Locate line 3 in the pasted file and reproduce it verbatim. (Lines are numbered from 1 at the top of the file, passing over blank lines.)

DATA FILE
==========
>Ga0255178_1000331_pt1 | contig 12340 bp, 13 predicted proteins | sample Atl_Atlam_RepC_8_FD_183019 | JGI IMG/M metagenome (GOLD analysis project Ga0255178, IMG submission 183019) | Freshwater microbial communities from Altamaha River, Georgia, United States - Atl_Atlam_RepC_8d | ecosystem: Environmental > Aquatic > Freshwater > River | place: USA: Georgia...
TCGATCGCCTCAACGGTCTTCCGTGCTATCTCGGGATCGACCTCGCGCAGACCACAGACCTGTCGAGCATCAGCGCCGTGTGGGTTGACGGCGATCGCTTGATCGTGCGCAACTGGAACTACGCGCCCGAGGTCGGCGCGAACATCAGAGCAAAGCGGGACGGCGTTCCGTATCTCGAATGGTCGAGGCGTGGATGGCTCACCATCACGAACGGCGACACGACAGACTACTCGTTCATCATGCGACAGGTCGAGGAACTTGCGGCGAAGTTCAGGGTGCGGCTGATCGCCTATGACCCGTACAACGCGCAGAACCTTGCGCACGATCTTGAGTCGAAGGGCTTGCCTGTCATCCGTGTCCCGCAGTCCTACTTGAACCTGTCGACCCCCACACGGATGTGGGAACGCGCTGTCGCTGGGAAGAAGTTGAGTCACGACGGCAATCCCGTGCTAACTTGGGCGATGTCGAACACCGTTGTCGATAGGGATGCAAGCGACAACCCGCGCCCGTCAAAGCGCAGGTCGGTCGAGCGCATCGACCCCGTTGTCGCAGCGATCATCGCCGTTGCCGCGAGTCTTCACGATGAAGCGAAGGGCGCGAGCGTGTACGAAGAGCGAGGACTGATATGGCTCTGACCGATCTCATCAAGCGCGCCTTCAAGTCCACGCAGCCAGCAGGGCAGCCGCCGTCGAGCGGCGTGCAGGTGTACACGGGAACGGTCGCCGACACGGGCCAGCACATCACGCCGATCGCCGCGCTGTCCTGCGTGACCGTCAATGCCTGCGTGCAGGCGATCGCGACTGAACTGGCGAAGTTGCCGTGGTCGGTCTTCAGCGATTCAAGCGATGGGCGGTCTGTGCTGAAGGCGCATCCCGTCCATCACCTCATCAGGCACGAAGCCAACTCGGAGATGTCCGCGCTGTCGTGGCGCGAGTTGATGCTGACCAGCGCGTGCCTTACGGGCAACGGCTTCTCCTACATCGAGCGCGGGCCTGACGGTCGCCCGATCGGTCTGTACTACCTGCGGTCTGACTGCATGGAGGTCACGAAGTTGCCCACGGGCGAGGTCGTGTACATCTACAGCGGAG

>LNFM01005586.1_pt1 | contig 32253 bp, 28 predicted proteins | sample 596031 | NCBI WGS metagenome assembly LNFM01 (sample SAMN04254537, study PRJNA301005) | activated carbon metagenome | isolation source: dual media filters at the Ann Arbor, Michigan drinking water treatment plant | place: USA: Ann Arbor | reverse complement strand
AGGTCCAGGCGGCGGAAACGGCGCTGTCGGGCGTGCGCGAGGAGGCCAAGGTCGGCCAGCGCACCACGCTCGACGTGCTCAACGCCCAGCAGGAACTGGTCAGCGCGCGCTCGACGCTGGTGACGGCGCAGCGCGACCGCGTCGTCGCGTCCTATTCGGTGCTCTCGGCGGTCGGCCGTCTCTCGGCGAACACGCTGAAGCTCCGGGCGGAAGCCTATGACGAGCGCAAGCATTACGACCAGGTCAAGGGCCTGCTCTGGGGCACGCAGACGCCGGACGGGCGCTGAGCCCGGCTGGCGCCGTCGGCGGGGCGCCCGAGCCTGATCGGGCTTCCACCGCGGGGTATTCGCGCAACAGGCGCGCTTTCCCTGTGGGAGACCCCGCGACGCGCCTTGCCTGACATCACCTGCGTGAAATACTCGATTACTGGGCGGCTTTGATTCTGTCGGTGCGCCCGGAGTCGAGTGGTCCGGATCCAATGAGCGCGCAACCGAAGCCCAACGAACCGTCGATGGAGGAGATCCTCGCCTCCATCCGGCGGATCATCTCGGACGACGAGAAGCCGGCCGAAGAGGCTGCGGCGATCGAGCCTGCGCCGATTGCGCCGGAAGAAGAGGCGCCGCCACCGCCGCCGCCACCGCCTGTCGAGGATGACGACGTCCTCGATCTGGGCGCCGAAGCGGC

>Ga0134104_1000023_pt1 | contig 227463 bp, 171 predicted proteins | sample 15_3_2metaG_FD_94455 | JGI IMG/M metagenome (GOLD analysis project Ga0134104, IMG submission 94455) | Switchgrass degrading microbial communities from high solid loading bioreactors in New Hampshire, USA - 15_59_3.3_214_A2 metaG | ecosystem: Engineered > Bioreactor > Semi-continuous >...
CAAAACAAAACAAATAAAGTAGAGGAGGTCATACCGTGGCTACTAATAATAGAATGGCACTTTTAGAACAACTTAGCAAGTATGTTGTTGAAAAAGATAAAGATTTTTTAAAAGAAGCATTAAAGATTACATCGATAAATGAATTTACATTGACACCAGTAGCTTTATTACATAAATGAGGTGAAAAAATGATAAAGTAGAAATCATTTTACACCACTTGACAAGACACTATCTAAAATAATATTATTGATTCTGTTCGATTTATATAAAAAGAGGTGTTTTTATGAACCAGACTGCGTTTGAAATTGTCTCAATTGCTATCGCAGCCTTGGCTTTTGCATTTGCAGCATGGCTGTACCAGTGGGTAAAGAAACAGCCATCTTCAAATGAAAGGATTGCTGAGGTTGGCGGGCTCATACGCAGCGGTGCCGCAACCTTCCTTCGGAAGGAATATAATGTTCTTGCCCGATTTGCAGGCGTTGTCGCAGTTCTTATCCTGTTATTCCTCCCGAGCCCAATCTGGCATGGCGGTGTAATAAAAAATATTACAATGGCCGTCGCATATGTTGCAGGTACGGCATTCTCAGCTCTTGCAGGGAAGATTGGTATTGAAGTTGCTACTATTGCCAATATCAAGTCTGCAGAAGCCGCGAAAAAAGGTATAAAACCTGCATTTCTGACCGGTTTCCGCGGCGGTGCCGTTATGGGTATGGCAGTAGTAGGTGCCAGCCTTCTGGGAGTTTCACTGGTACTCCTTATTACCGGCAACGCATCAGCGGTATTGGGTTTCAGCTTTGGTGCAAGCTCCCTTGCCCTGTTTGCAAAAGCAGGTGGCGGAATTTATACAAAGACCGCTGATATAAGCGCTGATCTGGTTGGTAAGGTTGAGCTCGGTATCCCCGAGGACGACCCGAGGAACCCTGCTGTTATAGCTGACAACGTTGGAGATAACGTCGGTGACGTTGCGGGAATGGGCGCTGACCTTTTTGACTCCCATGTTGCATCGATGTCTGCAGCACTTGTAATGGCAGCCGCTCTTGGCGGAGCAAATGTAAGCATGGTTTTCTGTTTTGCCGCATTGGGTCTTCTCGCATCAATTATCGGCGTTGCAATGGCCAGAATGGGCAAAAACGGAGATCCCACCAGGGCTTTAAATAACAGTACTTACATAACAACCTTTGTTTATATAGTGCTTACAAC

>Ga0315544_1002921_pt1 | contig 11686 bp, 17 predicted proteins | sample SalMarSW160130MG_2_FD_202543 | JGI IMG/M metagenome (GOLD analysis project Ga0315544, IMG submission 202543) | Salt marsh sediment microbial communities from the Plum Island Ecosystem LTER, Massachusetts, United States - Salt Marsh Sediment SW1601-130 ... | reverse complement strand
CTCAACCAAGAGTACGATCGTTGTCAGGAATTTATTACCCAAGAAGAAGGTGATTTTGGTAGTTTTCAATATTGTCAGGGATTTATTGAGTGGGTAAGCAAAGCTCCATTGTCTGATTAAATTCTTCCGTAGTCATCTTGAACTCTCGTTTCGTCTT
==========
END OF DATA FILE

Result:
>LNFM01005586.1_pt1 | contig 32253 bp, 28 predicted proteins | sample 596031 | NCBI WGS metagenome assembly LNFM01 (sample SAMN04254537, study PRJNA301005) | activated carbon metagenome | isolation source: dual media filters at the Ann Arbor, Michigan drinking water treatment plant | place: USA: Ann Arbor | reverse complement strand